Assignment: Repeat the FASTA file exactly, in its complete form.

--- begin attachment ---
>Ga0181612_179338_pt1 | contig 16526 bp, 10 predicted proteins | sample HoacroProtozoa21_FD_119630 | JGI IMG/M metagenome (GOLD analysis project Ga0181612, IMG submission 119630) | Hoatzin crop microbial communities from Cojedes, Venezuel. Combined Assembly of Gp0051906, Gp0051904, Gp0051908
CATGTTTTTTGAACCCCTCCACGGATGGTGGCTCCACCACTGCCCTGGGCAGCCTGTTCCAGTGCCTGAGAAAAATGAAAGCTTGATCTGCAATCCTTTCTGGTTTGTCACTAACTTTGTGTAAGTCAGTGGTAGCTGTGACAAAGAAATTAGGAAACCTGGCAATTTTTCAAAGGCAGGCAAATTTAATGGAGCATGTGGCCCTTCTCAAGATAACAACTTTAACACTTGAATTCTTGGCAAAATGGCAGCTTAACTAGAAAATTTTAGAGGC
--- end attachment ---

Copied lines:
>Ga0181612_179338_pt1 | contig 16526 bp, 10 predicted proteins | sample HoacroProtozoa21_FD_119630 | JGI IMG/M metagenome (GOLD analysis project Ga0181612, IMG submission 119630) | Hoatzin crop microbial communities from Cojedes, Venezuel. Combined Assembly of Gp0051906, Gp0051904, Gp0051908
CATGTTTTTTGAACCCCTCCACGGATGGTGGCTCCACCACTGCCCTGGGCAGCCTGTTCCAGTGCCTGAGAAAAATGAAAGCTTGATCTGCAATCCTTTCTGGTTTGTCACTAACTTTGTGTAAGTCAGTGGTAGCTGTGACAAAGAAATTAGGAAACCTGGCAATTTTTCAAAGGCAGGCAAATTTAATGGAGCATGTGGCCCTTCTCAAGATAACAACTTTAACACTTGAATTCTTGGCAAAATGGCAGCTTAACTAGAAAATTTTAGAGGC